By Alison Griswold
Working from home is a double-edged sword that may be good for work-life balance but can be bad for your wallet, according to a recent article in the New York Times.
A study cited by the Times found that employees who worked from home were 13% more productive than those in offices, but half as likely to be promoted. Though the roughly 250 home-based workers in the study were considered to be happier overall, 50% eventually asked to return to an office setting, citing loneliness and lack of career advancement.
Cali Williams Yost, founder and CEO of the Flex+Strategy Group, a workplace consulting firm, offers a few strategies remote workers can use to get the advancement they're looking for:
Tell your boss you want a promotion.
First and foremost, Williams Yost says, managers might assume that remote workers simply aren't interested in being promoted – especially if advancing would require them to give up their flexibility. But, in fact, that's a sacrifice many employees might actually be happy to make in exchange for a better job and/or salary.
"You want to then be very clear with your manager about your goals and expectations around promotion," Williams Yost advises. "Say up front, 'I would still love to be considered for promotions, and I'm happy to revisit this particular flexibility if needed.'"
> Find a telecommuting job
Schedule weekly check-ins with your boss.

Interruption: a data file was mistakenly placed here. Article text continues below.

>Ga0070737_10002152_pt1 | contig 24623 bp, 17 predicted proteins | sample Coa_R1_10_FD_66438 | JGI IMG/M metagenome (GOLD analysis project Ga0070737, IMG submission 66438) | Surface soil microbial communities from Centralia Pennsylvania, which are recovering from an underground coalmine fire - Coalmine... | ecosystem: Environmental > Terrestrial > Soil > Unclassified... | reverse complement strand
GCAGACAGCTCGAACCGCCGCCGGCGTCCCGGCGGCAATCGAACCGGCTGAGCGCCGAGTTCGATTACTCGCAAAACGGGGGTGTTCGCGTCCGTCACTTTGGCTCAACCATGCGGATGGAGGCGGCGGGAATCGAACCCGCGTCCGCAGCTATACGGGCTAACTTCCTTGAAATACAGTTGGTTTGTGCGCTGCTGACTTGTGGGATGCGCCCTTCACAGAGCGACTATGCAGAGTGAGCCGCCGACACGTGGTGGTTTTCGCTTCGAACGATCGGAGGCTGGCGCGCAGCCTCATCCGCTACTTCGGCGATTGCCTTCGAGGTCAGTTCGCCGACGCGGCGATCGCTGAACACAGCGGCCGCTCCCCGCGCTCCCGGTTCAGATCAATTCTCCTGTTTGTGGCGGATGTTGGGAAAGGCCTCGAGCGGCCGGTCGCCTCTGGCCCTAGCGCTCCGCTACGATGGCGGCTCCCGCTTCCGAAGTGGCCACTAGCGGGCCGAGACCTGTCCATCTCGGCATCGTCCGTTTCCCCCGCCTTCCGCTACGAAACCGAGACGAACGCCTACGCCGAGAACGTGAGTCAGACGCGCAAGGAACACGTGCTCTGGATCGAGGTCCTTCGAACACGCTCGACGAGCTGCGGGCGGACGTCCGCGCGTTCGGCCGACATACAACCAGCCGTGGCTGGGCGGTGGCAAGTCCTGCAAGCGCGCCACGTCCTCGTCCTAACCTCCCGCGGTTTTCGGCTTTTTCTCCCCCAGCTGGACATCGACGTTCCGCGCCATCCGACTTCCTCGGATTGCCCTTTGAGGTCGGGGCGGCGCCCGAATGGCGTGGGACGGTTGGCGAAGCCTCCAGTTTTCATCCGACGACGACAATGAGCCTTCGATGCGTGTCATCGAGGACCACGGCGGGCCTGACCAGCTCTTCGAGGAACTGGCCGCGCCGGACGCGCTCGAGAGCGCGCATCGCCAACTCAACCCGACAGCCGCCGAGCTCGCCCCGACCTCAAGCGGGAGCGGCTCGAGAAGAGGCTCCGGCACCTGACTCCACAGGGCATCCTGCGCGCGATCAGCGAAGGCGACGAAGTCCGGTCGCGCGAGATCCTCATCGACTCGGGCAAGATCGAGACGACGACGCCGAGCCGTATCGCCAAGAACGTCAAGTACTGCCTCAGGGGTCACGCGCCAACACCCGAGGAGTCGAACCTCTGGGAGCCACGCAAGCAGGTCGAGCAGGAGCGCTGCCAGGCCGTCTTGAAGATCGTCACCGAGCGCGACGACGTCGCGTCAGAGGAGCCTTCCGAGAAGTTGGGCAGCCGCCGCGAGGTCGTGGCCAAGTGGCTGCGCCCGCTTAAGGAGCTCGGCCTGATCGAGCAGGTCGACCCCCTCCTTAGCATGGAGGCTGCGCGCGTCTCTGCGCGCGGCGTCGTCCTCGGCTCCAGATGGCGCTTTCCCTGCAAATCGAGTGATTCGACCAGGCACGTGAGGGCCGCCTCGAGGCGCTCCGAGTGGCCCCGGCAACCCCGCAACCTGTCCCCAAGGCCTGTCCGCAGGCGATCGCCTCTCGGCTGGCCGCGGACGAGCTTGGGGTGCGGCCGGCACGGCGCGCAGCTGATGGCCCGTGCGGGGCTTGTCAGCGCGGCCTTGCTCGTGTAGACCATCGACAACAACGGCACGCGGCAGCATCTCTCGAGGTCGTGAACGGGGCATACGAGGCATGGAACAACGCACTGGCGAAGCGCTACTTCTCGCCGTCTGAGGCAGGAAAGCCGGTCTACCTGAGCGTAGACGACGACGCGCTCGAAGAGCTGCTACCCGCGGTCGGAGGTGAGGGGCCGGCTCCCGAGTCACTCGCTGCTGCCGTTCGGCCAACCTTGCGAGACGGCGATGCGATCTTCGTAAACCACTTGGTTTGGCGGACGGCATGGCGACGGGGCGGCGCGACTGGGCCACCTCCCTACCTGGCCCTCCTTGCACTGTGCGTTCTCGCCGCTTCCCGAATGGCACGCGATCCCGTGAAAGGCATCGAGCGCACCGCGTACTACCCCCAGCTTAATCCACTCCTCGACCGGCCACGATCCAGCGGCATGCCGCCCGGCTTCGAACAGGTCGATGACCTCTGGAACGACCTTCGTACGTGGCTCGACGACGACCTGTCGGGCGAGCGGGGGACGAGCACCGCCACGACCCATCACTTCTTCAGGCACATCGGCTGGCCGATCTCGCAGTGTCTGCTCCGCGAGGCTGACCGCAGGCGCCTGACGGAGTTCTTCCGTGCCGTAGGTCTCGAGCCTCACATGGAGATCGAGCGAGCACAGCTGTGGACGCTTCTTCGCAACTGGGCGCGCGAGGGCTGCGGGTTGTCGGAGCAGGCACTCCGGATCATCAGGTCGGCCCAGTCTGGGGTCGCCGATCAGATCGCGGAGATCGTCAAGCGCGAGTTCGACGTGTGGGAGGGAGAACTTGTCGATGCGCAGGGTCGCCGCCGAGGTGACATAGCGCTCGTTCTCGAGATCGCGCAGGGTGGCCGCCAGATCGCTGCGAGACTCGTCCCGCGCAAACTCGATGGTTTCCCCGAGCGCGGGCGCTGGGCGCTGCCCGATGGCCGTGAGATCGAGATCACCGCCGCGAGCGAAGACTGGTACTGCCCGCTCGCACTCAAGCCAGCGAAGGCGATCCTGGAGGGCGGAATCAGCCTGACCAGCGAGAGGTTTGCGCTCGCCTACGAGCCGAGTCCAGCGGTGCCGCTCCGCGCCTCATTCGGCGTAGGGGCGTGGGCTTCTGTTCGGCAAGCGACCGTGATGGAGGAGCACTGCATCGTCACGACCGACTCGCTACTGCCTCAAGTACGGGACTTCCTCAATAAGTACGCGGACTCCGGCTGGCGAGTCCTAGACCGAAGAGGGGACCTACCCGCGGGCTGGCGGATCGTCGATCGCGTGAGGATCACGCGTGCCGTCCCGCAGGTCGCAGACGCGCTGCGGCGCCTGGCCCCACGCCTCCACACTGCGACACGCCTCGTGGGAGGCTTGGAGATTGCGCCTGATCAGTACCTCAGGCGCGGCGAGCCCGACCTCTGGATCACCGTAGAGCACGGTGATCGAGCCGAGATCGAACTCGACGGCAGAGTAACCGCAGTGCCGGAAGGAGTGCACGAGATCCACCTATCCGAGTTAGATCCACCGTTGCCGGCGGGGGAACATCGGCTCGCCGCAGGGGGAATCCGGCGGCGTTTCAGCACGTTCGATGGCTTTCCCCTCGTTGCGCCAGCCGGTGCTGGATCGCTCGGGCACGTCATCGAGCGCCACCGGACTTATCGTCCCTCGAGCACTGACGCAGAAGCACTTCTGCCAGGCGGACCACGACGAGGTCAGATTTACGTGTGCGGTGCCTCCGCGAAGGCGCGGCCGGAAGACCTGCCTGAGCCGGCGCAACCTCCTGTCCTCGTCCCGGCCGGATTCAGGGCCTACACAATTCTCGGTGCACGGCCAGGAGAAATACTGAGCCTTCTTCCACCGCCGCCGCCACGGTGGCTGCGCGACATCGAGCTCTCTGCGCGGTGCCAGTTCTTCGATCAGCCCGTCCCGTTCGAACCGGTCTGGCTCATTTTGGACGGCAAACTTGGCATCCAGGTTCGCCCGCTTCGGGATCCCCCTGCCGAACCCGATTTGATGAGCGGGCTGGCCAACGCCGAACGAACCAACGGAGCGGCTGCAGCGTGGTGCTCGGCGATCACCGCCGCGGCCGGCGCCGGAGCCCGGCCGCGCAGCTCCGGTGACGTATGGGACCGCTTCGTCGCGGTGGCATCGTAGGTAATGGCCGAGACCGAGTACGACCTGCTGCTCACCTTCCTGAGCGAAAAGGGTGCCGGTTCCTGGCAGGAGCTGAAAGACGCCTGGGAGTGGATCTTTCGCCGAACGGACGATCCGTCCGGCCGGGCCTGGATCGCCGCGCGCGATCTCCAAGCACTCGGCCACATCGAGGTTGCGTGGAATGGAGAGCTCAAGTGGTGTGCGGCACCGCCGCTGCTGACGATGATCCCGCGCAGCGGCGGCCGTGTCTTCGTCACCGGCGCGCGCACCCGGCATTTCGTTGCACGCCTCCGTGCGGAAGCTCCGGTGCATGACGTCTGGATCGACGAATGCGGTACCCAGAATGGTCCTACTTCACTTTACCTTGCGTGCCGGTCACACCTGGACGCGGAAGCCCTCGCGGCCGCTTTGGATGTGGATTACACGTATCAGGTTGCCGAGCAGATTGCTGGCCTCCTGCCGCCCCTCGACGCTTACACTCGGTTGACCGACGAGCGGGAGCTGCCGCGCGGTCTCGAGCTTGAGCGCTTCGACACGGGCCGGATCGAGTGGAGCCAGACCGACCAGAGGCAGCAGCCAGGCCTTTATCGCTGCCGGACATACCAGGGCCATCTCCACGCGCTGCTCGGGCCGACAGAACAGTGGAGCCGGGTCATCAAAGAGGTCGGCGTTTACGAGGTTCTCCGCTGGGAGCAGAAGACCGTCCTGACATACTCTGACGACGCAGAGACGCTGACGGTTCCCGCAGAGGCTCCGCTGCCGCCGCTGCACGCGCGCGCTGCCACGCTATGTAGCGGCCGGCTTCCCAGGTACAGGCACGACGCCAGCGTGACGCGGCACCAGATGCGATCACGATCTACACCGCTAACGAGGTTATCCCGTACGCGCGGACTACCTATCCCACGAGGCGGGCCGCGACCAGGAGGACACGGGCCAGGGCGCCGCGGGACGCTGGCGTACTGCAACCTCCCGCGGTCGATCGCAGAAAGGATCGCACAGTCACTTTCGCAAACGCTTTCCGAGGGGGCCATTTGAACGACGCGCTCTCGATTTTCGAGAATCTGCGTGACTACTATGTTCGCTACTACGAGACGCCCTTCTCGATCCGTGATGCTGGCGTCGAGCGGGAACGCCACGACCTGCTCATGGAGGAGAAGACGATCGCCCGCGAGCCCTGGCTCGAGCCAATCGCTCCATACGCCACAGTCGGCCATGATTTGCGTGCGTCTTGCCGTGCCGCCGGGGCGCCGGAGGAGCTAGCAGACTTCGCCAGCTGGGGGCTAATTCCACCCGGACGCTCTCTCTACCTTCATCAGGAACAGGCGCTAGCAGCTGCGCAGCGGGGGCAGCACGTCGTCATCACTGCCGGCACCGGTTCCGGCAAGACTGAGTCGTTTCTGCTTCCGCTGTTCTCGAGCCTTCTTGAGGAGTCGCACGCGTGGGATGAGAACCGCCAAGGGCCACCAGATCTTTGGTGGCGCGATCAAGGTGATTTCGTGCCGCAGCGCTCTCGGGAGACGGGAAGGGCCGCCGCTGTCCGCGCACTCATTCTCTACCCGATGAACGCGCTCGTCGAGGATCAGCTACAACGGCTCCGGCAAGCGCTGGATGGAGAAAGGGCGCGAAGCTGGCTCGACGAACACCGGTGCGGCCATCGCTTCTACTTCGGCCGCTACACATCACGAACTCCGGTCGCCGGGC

The next main reason remote employees struggle to get promoted, Williams Yost says, is that they are "out of sight, out of mind." It can be much trickier for a manager to know how remote employees are contributing, and if they're going the extra mile, when they aren't in the office on a daily basis.
To help address this issue, Williams Yost recommends that telecommuting employees schedule weekly check-ins with their bosses. These can be handled in person or also done remotely – what's most important is that they happen.
Find a balance between working in the office and at home.
Finally, Williams Yost notes that remote work doesn't need to be an all-or-nothing concept. She says people need to find their ideal balance between at-home and in-office work on a case-by-case basis. There's no magic ratio that works for everyone.
"It really depends on the person," she says. "It's really about your work-life fit, and that's why we have to stop talking about this as some balance we're trying to achieve."
> Find a job working from home